By Aaron Reiss
By Angelica Leicht
By Dianna Wray
By Aaron Reiss
By Camilo Smith
By Craig Malisow
By Jeff Balke
By Angelica Leicht
The theory espoused by Orient and others that American children are being subjected to an experiment isn't as wacky as it sounds -- especially when the notion is considered alongside the public-health sector's ever-expanding policy on hepatitis B, which seems to have less to do with the actual threat posed by the virus than with how many immunizations are administered.
The hepatitis B virus represents at least three firsts in U.S. immunization policy. It's the first "adult behavior" disease for which children are routinely immunized; it's the first vaccine for a disease that, relative to almost everyone else in the world, Americans aren't at high risk to contract; and it's the first genetically engineered vaccine to appear on the CDC's recommended schedule of childhood immunizations.
Until about 1990 the CDC hadn't made much of a federal case out of hepatitis B, focusing on the spread of the virus among health care workers, intravenous drug users and gay men. When the CDC announced its "comprehensive strategy" for eradicating hepatitis B through universal childhood vaccination in 1991, the agency cited unpublished in-house studies that concluded that vaccinating only high-risk groups had failed.
The CDC justified its new strategy by claiming the disease had infected an "estimated" 200,000 to 300,000 people each year between 1980 and 1981, and that approximately 4,000 to 5,000 people die each year from hepatitis-related liver disease.
The accuracy of those estimates is questionable, however. Between 1988 and 1992, the number of hepatitis B cases reported nationwide decreased by 50 percent, according to the CDC's National Health and Nutrition Evaluation Survey. Moreover, infection rates among children under the age of 16 constituted only a small percentage of the total. Also, numerous scientific studies, including one commissioned by the World Health Organization, reported that the incidence of hepatitis B around the world was at an all-time low, primarily because those at highest risk had modified their behavior in response to the HIV pandemic.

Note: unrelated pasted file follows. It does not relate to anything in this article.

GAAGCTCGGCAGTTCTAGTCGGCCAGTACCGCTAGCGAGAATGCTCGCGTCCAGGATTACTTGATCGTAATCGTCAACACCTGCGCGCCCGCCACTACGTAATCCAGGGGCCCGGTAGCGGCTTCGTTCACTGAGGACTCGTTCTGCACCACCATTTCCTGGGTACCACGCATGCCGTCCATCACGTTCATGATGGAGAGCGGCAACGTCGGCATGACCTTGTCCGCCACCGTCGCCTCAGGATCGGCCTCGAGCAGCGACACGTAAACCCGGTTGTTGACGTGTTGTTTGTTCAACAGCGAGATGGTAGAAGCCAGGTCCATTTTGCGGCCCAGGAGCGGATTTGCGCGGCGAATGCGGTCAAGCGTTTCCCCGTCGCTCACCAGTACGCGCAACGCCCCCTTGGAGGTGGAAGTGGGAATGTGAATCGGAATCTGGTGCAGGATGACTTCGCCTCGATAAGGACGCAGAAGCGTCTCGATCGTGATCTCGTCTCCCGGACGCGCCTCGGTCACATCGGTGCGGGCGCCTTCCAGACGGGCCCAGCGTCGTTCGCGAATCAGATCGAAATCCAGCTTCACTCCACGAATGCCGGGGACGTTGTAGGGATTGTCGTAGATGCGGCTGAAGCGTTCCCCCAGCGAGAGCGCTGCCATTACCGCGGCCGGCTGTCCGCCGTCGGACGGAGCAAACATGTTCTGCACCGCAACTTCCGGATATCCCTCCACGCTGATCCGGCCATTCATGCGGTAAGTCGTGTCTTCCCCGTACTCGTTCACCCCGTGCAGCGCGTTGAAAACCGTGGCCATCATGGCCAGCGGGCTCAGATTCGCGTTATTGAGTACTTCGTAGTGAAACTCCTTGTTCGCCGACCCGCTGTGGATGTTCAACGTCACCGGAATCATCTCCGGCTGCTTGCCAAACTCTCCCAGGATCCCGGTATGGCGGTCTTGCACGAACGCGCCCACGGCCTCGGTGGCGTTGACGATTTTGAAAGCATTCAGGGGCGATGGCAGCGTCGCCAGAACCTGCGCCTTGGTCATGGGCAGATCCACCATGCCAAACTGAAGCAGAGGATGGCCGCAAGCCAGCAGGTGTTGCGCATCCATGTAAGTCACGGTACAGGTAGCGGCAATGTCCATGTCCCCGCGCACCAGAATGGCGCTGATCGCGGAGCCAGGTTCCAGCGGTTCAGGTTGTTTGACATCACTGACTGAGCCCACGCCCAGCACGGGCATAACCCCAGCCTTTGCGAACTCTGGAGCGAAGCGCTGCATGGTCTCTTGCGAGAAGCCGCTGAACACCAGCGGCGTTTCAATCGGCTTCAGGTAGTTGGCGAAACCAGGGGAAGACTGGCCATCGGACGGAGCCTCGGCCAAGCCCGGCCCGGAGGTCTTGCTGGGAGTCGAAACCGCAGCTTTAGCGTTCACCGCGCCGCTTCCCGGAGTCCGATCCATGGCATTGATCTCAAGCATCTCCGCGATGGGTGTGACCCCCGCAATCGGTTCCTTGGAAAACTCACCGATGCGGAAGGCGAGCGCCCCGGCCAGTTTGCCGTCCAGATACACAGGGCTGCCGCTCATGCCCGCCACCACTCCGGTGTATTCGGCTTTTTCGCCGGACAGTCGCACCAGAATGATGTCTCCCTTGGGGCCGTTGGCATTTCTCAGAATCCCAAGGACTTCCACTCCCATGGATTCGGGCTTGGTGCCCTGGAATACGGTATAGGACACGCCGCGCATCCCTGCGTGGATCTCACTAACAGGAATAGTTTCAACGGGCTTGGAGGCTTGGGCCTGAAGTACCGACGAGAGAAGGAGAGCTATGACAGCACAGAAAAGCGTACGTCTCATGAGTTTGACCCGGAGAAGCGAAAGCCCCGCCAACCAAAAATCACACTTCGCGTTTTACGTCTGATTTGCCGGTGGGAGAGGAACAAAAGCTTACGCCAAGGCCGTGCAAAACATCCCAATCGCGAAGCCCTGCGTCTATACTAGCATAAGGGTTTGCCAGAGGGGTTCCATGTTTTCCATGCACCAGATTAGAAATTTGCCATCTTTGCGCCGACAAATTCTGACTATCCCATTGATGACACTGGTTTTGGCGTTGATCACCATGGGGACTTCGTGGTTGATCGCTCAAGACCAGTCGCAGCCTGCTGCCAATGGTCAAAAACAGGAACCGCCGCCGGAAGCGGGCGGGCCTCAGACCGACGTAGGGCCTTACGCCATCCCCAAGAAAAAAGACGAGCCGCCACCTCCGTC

The agency's subsequent expansion of its recommendations regarding hepatitis B also defied reason. For example, in 1993, 63 percent of hepatitis B cases occurred in adults. Yet two years later the CDC expanded its recommendation to include mandatory hepatitis B vaccination for 11- and 12-year-olds. In 1997 the agency expanded its recommendations yet again, this time to all people under age 18.
Today, public-health officials are optimistic that hepatitis B will someday be eradicated, thanks to universal childhood immunization. But less than two years ago, before most states, including Texas, implemented their vaccine mandates, the CDC itself suggested that perhaps the strategy they had once relied upon--targeting high-risk groups --really hadn't failed at all.
In an October 1997 issue of Morbidity and Mortality Weekly Review, a house organ of the CDC's infectious disease division, the agency reported what many people have always believed was true: "Hepatitis B continues to decline, primarily because of a decrease in the number of cases among injecting drug users and, to a lesser extent, among both homosexuals and heterosexuals of both sexes."
Glenda Matheny is happy to hear that, but understandably it makes her angry. Why didn't the people who now force every child in Texas to be vaccinated against hepatitis B --the people who, as public-health experts, presumably want to protect children --know this?
"As a parent, I should have been made aware that my daughter really wasn't at risk," Glenda says. "I wasn't told that it's behavior -- not age or anything else -- that causes this virus. But now I realize that they really don't know the full implications of what they're doing with this vaccine."
E-mail Brian Wallstin at brian_wallstin@ houstonpress.com.